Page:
NASA does not mention aliens explicitly in its description of the telescope's mission, but it does state that Kepler is on the hunt for planets like Earth.
"The challenge now is to find terrestrial planets (i.e., those one half to twice the size of the Earth), especially those in the habitable zone of their stars where liquid water might exist on the surface of the planet," NASA wrote.
In 2015, some Twitter users believed that Kepler had done more than that, trying to use aliens to explain its findings. Citizen scientists using the Planet Hunters program were studying dips in light of stars discovered by Kepler when they noticed peculiar dips from a star named KIC 8462852. Most dips in light could be explained by planets passing in front of the star, but these could not.
At the time, an associate professor of astronomy at Penn State University, Jason Wright, speculated that Kepler would have the ability to detect alien life, should it exist.
"The idea is that if advanced alien civilizations build planet-sized megastructures - solar panels, ring worlds, telescopes, beacons, whatever - Kepler might be able to distinguish them from planets," Wright wrote in a blog post.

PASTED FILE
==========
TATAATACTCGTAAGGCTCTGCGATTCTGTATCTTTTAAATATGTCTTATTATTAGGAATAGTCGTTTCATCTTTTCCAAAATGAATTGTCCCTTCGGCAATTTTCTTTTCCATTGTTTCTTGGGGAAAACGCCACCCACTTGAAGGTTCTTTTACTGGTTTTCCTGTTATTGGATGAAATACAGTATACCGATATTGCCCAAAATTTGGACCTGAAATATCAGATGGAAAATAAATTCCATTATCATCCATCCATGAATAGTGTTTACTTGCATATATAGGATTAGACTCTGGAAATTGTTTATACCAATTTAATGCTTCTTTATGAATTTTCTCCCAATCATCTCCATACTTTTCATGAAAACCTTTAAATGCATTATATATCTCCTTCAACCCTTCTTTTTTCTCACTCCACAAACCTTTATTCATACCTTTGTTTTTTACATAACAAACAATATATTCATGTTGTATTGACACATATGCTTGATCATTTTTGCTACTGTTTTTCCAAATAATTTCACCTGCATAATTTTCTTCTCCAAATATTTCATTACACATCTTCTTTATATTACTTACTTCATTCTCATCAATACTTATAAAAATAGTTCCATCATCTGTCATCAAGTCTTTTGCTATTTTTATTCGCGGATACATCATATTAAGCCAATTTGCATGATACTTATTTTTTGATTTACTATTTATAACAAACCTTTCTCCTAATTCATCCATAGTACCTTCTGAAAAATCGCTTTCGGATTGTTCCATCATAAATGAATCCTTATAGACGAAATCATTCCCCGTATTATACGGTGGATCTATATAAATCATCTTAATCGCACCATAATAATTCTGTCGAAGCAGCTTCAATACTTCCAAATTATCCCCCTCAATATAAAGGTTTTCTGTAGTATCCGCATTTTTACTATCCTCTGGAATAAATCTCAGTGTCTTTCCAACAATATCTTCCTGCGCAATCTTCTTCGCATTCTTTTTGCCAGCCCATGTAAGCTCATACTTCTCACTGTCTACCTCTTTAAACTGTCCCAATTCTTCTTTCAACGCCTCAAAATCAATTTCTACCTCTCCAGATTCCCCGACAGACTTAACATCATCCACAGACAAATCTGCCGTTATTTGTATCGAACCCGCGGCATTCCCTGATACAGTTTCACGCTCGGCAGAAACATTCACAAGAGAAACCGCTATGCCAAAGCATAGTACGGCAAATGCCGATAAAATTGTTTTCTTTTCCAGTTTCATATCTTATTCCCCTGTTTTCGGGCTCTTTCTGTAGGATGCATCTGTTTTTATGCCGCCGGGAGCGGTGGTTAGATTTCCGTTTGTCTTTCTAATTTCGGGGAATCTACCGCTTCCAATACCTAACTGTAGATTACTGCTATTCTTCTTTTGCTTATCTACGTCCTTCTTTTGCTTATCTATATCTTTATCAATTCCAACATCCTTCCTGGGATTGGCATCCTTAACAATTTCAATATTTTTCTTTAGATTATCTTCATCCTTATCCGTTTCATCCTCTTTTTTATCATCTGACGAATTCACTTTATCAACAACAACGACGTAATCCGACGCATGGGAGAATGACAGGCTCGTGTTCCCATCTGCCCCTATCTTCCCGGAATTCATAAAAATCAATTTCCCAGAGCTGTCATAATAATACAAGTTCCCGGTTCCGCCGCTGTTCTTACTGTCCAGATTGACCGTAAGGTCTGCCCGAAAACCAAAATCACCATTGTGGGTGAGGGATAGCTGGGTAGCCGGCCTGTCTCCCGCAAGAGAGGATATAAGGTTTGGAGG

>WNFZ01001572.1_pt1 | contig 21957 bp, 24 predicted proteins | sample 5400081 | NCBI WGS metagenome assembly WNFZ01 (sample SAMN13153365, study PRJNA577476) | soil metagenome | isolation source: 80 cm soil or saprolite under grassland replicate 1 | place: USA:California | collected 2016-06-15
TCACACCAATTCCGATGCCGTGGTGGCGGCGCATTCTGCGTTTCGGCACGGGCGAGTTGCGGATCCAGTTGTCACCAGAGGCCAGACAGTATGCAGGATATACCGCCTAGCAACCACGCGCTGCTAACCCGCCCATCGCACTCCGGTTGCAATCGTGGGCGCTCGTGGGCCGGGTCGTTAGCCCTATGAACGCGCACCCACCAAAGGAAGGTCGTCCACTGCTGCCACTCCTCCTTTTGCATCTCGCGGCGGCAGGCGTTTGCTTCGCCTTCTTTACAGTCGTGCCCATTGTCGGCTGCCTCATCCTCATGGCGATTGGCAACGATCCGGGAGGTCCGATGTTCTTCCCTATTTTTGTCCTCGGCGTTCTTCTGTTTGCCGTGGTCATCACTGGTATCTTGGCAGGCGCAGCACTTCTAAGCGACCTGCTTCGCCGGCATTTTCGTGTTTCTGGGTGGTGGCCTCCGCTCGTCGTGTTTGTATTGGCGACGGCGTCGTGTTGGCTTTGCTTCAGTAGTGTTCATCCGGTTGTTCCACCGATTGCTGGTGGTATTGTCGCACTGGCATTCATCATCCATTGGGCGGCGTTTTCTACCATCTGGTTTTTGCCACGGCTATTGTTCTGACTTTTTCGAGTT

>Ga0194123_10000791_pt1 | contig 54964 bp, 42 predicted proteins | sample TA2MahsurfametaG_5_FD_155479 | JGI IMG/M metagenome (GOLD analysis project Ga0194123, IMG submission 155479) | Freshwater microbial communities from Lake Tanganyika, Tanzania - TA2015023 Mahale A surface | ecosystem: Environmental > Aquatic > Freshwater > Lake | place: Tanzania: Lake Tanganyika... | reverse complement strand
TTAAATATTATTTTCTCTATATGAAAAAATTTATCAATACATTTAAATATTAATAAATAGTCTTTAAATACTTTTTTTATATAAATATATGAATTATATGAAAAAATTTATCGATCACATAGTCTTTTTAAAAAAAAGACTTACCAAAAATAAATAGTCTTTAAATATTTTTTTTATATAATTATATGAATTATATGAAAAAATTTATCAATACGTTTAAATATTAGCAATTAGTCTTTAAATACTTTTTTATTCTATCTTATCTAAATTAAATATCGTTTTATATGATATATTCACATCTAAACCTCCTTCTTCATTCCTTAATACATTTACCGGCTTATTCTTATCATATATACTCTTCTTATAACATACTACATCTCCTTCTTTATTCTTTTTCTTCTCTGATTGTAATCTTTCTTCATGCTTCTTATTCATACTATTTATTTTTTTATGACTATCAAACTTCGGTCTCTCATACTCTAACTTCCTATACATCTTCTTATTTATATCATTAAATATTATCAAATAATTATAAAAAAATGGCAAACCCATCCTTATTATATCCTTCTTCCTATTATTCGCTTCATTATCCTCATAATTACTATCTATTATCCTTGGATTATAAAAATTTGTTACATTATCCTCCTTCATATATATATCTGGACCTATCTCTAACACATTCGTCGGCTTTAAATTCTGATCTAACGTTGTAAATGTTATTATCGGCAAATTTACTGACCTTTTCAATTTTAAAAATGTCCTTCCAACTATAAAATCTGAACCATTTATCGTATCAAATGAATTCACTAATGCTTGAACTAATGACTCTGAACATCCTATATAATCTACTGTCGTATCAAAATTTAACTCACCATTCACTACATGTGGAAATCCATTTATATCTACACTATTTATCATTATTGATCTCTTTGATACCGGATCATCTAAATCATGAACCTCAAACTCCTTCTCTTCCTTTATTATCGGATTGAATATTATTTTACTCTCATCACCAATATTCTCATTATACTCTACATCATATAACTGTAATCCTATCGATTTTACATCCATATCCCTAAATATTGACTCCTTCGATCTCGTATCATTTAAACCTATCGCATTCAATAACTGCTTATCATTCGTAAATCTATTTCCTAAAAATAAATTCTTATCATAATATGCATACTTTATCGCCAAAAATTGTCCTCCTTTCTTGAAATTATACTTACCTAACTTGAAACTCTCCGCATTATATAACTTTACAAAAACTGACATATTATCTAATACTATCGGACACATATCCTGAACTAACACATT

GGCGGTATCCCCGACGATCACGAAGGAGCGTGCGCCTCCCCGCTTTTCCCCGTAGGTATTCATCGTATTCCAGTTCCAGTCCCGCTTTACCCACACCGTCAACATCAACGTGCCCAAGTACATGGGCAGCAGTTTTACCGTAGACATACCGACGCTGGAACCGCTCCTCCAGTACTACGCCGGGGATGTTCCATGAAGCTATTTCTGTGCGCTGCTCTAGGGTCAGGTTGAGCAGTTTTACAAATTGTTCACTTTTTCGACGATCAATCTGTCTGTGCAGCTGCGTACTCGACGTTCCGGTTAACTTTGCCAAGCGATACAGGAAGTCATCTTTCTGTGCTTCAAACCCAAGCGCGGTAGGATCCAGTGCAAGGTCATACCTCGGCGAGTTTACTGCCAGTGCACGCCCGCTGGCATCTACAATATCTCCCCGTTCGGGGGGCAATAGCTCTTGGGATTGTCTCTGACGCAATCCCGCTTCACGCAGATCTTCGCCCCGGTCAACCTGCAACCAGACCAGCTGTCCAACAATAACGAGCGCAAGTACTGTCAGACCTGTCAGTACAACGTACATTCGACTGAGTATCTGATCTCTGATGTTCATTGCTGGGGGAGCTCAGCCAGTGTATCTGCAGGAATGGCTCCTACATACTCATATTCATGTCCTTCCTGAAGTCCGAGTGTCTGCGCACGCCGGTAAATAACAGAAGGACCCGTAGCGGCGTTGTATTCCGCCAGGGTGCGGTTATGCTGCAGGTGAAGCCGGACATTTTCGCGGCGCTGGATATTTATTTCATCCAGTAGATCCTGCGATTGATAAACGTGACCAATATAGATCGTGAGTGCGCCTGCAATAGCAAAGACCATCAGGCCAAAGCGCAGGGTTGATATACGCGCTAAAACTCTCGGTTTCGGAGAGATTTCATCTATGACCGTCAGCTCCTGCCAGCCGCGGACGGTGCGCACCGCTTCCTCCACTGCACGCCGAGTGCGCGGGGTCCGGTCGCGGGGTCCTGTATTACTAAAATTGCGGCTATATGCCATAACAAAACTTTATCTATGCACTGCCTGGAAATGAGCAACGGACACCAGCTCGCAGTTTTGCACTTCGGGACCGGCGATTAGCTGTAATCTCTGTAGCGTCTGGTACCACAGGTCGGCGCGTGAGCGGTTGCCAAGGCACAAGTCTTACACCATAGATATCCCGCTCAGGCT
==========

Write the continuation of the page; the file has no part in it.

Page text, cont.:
The "internet went aflutter" using his theory in relationship to the strange discovery, Wright said, but he cautioned, "you should reserve the alien hypothesis as a last resort."
Later that year, NASA said the "unexplained and bizarre behavior" was likely a swarm of comets passing in front of the star.
As for this week's announcement, NASA mentioned that machine-learning from Google was used to make the discovery. Once again, though, aliens were not mentioned, so extraterrestrial enthusiasts will just have to wait and see.
Tune in Dec. 14 to https://t.co/4ppqT2pUXN to hear about our planet-hunting @NASAKepler mission’s latest discovery, which was made by researchers using machine learning from @Google. Have questions? #askNASA Details: https://t.co/cJl5VqAgqR pic.twitter.com/DfDjKuoL6M— NASA Kepler and K2 (@NASAKepler) December 8, 2017